employee is of the required age.
2. Employees shall have the right to organize and bargain collec-
tively through representatives of their own choosing, and shall be
free from the interference, restraint, or coercion of employers of
labor, or their agents, in the designation of such representatives or
in self-organization or in other concerted activities for the purpose
of collective bargaining or other mutual aid or protection.
3. No employee and no one seeking employment shall be required
as a condition of employment to join any company union or to re-
frain from joining, organizing, or assisting a labor organization of
his own choosing, and
4. Employers shall comply with the maximum hours of labor,
minimum rates of pay, and other conditions of employment, ap-
proved or prescribed by the President.
5. Within each State this Code shall not supersede any laws of
such States imposing more stringent requirements on employers
regulating the age of employees, wages, hours of work, or health,
fire, or general working conditions than under this Code.
6. No employer shall reclassify employees or duties of occupations
performed for the purpose of defeating the provisions of the Act
or of this Code.
7. A person whose earning capacity is limited because of age or
physical or mental handicap may be employed on light work at a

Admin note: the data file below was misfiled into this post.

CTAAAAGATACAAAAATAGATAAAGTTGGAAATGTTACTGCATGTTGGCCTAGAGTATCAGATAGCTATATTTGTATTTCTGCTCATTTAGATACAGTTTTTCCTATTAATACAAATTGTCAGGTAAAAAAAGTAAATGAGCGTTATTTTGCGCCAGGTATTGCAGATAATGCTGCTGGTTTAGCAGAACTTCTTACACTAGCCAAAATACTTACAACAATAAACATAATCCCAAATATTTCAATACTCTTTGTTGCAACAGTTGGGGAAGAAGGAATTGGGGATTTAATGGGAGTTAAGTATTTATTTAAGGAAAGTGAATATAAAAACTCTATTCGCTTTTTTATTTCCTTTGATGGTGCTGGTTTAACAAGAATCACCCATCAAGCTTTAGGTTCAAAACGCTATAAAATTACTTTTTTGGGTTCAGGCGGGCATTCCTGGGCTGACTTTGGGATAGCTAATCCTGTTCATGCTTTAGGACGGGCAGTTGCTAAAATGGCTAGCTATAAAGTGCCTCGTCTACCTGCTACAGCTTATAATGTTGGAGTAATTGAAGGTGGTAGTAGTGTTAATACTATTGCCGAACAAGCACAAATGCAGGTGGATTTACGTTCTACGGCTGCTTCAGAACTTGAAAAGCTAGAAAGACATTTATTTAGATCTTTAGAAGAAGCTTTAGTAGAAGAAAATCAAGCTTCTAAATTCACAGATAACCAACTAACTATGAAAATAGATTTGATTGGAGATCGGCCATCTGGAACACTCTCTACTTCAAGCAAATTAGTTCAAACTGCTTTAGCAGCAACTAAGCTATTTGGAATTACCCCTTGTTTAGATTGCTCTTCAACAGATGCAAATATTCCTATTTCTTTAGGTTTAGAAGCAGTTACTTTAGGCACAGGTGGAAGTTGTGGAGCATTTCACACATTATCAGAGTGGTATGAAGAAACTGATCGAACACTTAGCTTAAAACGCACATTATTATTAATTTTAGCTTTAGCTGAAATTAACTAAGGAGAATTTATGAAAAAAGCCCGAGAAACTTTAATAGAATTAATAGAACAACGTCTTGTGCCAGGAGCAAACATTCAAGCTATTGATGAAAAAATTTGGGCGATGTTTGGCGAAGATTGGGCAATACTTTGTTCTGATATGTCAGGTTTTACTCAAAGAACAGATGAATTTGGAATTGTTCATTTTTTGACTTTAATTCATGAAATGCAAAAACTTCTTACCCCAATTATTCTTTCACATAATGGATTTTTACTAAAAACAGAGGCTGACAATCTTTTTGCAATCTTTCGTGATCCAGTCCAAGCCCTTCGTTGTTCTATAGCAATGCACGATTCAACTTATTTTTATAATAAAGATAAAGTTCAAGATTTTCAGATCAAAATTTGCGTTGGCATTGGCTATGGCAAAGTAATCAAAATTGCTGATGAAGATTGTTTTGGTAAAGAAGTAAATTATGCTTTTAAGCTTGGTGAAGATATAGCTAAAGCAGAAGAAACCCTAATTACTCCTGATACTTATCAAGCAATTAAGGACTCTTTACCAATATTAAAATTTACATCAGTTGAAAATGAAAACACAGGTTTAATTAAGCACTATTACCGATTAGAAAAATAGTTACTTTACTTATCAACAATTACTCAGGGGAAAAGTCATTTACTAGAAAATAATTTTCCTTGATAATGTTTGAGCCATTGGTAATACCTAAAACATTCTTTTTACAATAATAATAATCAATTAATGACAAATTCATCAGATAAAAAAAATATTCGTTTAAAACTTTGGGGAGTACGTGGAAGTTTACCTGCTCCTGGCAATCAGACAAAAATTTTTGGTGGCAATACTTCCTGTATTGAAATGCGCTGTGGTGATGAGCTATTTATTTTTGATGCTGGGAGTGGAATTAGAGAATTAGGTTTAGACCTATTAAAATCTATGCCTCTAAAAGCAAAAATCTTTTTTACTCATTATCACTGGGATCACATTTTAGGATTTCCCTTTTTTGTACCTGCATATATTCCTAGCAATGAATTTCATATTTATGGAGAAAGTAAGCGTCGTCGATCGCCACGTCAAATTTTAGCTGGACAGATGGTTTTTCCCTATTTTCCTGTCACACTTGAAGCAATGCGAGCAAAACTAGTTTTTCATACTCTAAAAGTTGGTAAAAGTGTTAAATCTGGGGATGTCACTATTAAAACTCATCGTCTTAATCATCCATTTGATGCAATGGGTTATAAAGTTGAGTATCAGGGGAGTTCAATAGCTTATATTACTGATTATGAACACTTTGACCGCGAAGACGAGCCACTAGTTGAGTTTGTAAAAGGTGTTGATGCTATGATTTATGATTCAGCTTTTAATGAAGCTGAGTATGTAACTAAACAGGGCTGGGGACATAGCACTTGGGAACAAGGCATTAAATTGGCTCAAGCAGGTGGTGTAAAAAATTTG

wage below the minimum established by this Code if the employer
obtains from the State Authority designated by the United States
Department of Labor a certificate authorizing his employment at
such wages and for such hours as shall be stated in the certificate.
Each employer shall file with the Code Authority a list of all such
persons employed by him.
8. Each employer shall post in conspicuous places accessible to
employees full copies of this Code.
1. To effectuate further the policies of the Act a Code Authority
is hereby constituted to cooperate with the Administrator as the
Administrative, Planning, and Fair Practice Agency for the
(a) The Code Authority shall consist of not less than twenty
members, eleven to be selected by the National Association of Fur-
niture Manufacturers, Incorporated, and seven to be selected by
the Southern Furniture Manufacturers Association, together with
the Managing Director of the National Association of Furniture